Don't forget the other WSJ Blog on this subject where others have posted comments:


The majority of comments, at least from what I have seen, have been strongly against ABIM. Three law firms, probably more are representing doctors against ABIM: Wachler & Associates (Michigan), Ann Bettinger (Florida), and Wood & Smith (New York). It seems to me that ABIM has opened up an incredible Pandora's Box of headaches by their recent actions. It will be interesting to see the final outcome of this affair. Thanks for keeping all of us posted and updated.

Anonymous said...

Dr. RW,
You may already be aware, but there is a new WSJ blog on the Arora/ABIM controversy. ABIM apparently has defined an appeals process and has actually rescinded the letter of reprimand of one doctor in Massachussets because of lack of evidence.


It looks like this affair is going to drag on for quite some time both internally at ABIM as the appeals process runs its course for the sanctioned physicians and maybe externally as ABIM faces lawsuits on a multiplicity of issues.

Anonymous said...

I don't understand why Frontrunner's combativeness concerns you. They got SUED. I think if I got sued I'd be pretty combative also.

Seems to me ABIM is being very inappropriate here. When you take the boards you have to sign an agreement not to disclose content. If you refuse to sign you cannot be boarded. I for one cannot practice without a board certification, which means any agreement I have to sign on condition of certification amounts to coercion. Coerced agreements are definitely not ethical and probably not legal either.

If there were another board organization, it would be different. Getting blackballed by ABIM is like being refused phone service by Ma Bell back when it was the only game in town.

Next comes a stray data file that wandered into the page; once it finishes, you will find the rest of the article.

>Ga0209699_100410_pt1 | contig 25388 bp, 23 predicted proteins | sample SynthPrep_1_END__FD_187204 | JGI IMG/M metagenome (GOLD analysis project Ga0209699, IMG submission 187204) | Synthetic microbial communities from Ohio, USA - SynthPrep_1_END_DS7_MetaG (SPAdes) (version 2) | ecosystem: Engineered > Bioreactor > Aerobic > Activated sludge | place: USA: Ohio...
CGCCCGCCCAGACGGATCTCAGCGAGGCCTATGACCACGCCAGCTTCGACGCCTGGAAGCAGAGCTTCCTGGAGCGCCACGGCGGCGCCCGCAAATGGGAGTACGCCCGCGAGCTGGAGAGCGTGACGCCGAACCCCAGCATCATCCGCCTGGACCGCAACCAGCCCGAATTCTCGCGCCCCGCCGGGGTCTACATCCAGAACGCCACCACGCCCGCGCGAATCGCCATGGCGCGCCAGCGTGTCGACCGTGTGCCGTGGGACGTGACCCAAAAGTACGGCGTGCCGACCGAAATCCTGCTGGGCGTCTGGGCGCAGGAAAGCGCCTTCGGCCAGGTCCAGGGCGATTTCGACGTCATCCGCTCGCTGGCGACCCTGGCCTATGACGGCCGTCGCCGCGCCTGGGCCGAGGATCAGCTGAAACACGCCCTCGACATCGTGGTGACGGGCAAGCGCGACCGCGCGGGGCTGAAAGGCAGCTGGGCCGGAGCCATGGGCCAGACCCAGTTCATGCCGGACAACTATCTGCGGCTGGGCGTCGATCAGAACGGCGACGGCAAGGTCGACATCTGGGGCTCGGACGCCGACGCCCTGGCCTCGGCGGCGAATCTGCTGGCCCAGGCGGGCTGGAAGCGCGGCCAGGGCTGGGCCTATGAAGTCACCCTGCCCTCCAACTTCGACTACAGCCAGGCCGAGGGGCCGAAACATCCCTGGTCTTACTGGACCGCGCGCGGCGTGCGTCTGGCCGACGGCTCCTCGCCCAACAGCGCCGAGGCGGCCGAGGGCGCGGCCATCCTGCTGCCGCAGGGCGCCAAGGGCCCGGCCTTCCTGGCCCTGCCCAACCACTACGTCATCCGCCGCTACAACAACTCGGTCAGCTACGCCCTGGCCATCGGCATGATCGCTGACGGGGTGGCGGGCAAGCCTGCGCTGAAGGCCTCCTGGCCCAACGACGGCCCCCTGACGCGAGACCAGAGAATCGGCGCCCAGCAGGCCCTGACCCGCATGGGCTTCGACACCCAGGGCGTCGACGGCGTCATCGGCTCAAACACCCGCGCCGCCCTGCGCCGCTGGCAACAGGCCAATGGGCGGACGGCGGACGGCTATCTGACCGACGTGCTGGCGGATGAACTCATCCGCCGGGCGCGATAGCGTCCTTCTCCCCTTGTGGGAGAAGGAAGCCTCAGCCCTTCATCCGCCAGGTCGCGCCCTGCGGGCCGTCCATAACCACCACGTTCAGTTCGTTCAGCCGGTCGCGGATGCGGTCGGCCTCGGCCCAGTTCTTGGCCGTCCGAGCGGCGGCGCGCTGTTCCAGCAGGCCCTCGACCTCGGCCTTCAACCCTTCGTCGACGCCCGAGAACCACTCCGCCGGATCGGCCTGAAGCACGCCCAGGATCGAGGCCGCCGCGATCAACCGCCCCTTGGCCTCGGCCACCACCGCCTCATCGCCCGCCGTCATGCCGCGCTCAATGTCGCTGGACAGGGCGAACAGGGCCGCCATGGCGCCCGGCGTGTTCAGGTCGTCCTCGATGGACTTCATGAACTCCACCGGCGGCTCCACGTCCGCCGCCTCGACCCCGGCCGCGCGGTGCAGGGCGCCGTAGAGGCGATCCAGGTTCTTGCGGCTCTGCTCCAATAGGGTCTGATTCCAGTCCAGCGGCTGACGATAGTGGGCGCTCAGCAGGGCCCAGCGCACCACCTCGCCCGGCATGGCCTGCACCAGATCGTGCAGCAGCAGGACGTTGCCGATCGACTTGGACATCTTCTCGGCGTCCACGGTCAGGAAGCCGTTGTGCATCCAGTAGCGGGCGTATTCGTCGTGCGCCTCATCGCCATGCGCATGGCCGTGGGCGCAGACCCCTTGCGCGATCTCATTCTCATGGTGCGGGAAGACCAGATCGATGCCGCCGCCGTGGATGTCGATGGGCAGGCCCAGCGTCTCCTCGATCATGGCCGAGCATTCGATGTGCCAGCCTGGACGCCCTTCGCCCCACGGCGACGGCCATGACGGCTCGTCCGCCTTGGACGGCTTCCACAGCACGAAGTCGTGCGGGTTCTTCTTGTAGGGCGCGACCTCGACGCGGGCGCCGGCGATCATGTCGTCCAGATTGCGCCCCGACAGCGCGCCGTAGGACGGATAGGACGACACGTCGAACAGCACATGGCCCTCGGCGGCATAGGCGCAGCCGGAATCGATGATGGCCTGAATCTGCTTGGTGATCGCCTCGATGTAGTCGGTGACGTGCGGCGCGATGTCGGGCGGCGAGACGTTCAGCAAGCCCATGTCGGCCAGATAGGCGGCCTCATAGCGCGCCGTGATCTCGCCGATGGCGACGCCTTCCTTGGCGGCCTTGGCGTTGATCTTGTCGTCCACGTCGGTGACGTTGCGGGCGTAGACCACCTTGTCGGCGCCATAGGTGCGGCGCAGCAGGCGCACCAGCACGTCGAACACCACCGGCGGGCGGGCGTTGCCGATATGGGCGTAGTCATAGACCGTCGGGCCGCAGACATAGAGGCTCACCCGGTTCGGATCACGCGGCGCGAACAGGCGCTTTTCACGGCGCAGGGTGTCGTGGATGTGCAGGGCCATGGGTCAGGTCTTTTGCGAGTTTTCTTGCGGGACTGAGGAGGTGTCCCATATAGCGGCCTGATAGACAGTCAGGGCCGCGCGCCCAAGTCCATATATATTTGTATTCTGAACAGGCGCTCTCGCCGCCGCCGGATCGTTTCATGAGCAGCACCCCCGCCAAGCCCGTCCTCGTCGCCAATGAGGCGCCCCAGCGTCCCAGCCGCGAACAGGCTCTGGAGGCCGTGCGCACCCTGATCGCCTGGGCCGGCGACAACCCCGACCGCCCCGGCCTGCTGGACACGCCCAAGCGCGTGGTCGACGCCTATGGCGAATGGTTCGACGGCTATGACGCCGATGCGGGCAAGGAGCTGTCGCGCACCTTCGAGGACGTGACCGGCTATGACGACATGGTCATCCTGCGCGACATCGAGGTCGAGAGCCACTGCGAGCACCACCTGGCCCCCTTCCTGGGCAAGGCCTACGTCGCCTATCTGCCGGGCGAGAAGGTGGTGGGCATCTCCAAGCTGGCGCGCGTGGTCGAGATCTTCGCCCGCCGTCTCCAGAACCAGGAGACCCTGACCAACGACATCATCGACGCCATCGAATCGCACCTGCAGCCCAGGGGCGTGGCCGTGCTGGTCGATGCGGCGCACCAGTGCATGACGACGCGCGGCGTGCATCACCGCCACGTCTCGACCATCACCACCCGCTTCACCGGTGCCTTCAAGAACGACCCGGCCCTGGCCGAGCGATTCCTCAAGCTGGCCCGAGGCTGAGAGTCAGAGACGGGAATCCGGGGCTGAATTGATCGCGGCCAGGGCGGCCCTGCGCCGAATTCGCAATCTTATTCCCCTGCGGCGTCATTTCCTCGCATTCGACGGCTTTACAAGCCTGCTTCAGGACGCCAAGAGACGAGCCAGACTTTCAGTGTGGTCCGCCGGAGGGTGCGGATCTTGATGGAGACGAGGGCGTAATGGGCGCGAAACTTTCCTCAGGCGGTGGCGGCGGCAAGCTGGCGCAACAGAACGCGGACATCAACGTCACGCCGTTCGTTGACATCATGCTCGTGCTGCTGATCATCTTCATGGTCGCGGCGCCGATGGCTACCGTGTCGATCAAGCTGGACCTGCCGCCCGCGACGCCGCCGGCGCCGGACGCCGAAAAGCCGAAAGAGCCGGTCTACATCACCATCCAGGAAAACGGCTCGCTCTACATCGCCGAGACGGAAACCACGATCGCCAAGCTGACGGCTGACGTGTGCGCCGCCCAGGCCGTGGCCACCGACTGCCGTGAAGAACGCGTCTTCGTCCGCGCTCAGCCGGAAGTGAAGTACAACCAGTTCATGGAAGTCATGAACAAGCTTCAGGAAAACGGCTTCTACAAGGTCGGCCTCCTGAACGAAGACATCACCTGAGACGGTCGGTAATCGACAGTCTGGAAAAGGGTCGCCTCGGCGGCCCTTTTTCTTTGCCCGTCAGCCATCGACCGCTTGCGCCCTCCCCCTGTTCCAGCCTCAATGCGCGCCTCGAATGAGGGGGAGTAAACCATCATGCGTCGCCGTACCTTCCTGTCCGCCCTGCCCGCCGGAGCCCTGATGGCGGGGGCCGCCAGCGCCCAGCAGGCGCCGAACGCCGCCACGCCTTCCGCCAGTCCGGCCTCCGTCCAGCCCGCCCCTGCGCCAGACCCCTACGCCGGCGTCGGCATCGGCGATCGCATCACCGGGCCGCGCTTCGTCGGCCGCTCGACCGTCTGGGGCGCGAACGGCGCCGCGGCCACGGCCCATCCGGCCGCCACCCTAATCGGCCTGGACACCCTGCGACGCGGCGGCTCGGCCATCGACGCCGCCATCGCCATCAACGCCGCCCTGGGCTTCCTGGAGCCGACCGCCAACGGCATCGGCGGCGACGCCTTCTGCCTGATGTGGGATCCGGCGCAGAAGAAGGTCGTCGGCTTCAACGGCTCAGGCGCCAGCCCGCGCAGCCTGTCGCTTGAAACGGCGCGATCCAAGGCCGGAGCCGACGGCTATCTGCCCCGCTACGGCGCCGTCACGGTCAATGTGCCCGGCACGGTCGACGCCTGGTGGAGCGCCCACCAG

As for the ethics of discussing what is on the exam, there is a big difference between saying the answer to question 16 is A and saying that hemochromatosis is always on the exam and you ought to know it.

At $1700 the recert is a wickedly expensive exam. And it is not as if ABIM does squat for me between exams. I pay big money to take periodic tests and get nothing in return except the privilege of carrying their piece of paper. If they are so interested in the ethics of medicine, and the promotion of quality medicine, why don't they offer board review classes and CME as part of their mission? I had to pay for all the board review materials I used.

ABIM's got nerve talking about ethics.

R. W. Donnell said...

Anon #3,
Thank you for your comment. Points well taken. I've been to many board review courses, ("mainstream" courses affiliated with academic institutions) and the more I think about this the more I realize that all of them draw in one way or another on past exam content. In fact, many faculty at such courses draw on their own test taking experience, or that of their house staff, in developing course content! So the whole thing is ridiculous. The line of demarcation of what is and is not appropriate to discuss is very fuzzy and ABIM has been arbitrary in determining which board review courses to single out. By the way, do you know of any new developments on this front?

Dr. Greg said...

ABIM is very aggressive in their test/trademark protection (read this s very greedy in regards to $$$). However, Frontrunners is very deceptive in their marketing and advertisement and sell a by far inferior and misleading, and often grossly incorrect product. Buyer beware, Frontrunners is not worth $200. Avoid it like the plague.